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The 5 best players to never make the All-Star Game

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Making the All-Star Game is one of the most significant achievements in an NBA career. Some players are regular All-Stars, some players get a few appearances, some players have one-time wonder seasons and make it, while unfortunately, most players never manage to make it. When Mike Conley was announced as an All-Star replacement this year, many people jokingly said it hurt his legacy, as it removed him from the possibility of being the best player never to make an All-Star Game. But that won't stop us from naming the five best players in the history of the NBA, never to notch an All-Star appearance.

Honorable mentions: Cedric Maxwell, Toni Kukoč, Arvydas Sabonis, Jason Terry, Richard Jefferson, Marcus Camby, Andre Miller

#5 Sam Perkins

Best career year: 16.5 ppg, 8.8 rpg, 2.2 apg (1991-1992)

The 6'9'' lefty power forward had a very long and consistent career, always on the verge of making it. Perkins played on a few good teams and was always in the background, being the third option. Playing in an era of numerous great big men didn't do him justice, as Sam Perkins never got his chance to be in the spotlight. But even without an All-Star appearance, Perkins's consistency and longevity in the league earned him a spot on this list.

#4 Lamar Odom

Best career year: 15.9 ppg, 9.7 rpg, 4.8 apg (2006-2007)

The versatile all-around Lamar Odom was an original point forward during his career, being able to do everything on the court. His most notable years came with the Lakers coming off the bench as a 6th man and being a crucial part of them winning back-to-back championships. Even though Odom was the third option on one of the best teams in the league, he never managed to get into the All-Star Game. Switching a few teams during the earlier part of his career hurt him a bit, as he never had a consistent role until becoming the 6th man for the Lakers.

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#3 Ron Harper

Best career year: 22.8 ppg, 5.9 rpg, 5.2 apg (1989-1990)

Harper's first eight years with the Cavaliers were outstanding, leaving a question mark on how in the world he never managed to make it even once. The competition between the guards in the East at the time was brutal, with Michael Jordan and Isiah Thomas dominating for quite a while. When he went to the Bulls, Harper committed to being a role player and never sniffed an opportunity ever again. But the real fans know how good Ron Harper was even though he never made it.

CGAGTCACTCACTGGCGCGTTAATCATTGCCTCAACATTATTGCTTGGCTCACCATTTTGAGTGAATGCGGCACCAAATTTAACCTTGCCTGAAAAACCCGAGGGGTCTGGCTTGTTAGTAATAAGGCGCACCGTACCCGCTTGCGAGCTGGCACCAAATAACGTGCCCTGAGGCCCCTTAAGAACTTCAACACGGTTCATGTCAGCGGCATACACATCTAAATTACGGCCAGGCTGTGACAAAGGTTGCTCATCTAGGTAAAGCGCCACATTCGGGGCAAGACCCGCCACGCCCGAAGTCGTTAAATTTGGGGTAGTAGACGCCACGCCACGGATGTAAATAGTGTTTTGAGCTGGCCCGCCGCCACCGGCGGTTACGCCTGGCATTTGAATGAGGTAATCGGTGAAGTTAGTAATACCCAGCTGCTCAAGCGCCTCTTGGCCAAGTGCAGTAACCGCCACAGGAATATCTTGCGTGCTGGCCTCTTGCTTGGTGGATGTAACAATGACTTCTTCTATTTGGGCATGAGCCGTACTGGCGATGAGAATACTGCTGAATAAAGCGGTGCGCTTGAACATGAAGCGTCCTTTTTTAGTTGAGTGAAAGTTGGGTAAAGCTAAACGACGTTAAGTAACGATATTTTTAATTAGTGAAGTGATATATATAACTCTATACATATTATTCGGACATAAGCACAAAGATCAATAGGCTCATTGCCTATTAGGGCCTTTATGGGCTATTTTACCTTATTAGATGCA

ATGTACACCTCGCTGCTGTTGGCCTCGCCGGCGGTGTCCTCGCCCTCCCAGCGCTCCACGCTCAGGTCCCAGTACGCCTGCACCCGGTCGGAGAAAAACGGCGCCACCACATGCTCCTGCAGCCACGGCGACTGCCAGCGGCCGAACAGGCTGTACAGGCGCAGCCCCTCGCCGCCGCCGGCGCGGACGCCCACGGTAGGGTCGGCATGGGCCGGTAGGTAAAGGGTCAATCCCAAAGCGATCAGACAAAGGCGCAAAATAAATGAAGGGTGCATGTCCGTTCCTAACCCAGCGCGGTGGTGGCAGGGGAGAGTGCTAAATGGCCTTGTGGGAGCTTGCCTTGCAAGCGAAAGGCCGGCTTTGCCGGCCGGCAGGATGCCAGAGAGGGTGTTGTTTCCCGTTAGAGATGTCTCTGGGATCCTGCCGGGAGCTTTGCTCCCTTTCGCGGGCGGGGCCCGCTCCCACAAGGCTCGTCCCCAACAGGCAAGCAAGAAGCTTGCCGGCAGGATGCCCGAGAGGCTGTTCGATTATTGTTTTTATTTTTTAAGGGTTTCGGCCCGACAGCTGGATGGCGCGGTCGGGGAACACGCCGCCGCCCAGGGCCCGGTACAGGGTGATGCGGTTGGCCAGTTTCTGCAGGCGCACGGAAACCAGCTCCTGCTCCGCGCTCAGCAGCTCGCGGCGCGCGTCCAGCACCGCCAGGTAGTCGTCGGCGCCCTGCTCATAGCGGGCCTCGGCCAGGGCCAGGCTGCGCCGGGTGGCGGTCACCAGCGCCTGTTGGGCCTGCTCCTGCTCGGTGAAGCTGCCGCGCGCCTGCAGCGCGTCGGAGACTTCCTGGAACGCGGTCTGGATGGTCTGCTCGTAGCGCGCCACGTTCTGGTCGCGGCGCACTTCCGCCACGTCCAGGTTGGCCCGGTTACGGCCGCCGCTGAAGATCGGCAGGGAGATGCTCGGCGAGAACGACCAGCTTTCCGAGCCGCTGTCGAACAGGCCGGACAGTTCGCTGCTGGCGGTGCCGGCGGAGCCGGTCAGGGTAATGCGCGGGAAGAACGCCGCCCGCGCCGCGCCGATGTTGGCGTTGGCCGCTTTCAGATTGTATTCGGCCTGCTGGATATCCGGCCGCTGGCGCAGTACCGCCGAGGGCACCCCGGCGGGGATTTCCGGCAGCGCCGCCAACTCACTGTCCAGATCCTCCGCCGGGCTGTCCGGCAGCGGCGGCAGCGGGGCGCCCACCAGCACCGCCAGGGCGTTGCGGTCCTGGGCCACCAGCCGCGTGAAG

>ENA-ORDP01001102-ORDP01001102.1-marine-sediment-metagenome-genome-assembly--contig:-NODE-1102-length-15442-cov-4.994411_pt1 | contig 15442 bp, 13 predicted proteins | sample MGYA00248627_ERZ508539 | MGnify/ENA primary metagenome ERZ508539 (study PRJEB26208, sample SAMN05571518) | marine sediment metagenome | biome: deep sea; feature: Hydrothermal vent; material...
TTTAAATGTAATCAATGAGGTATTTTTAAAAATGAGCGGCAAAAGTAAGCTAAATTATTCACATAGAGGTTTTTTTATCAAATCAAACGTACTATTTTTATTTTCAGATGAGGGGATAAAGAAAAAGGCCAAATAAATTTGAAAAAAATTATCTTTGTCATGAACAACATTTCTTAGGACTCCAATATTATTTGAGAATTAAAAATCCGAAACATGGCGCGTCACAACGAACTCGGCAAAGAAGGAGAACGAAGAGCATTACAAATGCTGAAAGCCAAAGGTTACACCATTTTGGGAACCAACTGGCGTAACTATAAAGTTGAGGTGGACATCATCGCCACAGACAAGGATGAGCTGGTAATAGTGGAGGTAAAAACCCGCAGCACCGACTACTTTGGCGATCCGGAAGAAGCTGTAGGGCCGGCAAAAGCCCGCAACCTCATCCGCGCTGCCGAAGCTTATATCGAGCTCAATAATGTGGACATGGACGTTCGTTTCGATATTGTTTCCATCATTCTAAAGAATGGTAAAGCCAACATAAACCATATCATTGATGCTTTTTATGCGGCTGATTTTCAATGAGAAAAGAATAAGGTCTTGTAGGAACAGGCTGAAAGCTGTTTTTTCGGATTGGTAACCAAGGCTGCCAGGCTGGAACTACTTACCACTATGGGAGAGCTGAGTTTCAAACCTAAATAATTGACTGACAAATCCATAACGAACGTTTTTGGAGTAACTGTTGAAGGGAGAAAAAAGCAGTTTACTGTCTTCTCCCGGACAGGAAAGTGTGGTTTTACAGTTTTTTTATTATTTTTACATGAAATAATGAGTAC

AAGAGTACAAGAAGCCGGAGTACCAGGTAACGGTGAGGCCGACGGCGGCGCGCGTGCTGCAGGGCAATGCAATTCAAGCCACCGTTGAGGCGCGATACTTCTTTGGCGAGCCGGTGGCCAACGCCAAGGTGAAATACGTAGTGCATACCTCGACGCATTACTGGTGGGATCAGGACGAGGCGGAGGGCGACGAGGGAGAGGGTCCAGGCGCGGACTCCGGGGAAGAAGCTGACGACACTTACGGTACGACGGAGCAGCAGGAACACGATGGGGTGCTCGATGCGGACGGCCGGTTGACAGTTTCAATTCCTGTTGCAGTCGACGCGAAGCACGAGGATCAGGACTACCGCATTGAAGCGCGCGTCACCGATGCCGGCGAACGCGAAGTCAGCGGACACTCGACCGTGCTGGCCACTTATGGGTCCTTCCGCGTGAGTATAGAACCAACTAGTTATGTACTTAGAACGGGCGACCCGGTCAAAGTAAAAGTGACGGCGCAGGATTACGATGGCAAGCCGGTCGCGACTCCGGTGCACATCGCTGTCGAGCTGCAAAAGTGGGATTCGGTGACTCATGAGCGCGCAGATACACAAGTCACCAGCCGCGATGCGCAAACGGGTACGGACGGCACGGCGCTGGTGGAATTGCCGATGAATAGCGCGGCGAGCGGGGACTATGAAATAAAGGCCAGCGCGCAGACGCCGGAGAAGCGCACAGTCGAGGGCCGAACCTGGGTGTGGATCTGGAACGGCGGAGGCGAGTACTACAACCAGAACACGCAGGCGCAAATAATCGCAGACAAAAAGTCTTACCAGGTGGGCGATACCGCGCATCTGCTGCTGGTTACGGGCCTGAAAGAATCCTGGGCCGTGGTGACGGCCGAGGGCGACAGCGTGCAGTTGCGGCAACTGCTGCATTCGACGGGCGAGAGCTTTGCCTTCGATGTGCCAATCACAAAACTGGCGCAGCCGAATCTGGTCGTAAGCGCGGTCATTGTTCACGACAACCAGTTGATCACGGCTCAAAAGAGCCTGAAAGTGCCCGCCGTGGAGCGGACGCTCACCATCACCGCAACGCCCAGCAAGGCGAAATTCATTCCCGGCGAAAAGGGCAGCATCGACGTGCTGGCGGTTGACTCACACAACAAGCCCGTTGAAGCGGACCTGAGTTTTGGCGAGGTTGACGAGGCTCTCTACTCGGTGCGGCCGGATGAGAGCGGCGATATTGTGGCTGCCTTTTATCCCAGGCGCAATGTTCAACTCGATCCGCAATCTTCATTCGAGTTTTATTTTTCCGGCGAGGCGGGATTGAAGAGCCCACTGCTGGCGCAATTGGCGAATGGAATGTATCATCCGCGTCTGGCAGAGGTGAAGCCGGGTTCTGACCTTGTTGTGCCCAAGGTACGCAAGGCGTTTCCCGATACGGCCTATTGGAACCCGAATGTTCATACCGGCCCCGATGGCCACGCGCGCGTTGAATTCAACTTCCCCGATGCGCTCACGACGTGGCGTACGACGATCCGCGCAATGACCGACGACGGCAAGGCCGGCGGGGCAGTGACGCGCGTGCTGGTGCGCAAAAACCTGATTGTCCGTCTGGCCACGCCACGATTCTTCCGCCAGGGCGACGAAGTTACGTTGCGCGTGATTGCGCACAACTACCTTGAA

#2 Rod Strickland

Best career year: 17.8 ppg, 5.3 rpg, 10.5 apg (1997-1998)

Strickland's career wasn't nearly consistent enough like some of the other players on this list, but in those few years he had his peak, Rod was one of the most exciting and better point guards in league with Portland and Washington. He wasn't the best shooter, but he could do everything else on the court, slicing defenses with his speed and quick handle. Like many others, Strickland was cursed with playing in a stacked 90's era that didn't give him a chance to get at least one nod.

#1 Dražen Petrović

Best career year: 22.3 ppg, 2.7 rpg, 3.5 apg (1992-1993)

At number one, we have by many the greatest European NBA player of all time. The sharpshooter from Croatia had just entered his prime years when his career and life were tragically cut short due to a car accident. But in his final season with the New Jersey Nets, Dražen was dominating, shooting 44,9% from the three-point line and becoming a star. Despite all of that, Petrović got snubbed. The Nets were the first team to give Petrović a real chance in the NBA, as he showed the world what he could do. If the tragic day never happened, Dražen would have got at least one All-Star appearance. That fact allowed him to at least have the title of best NBA player to never play in the All-Star game.

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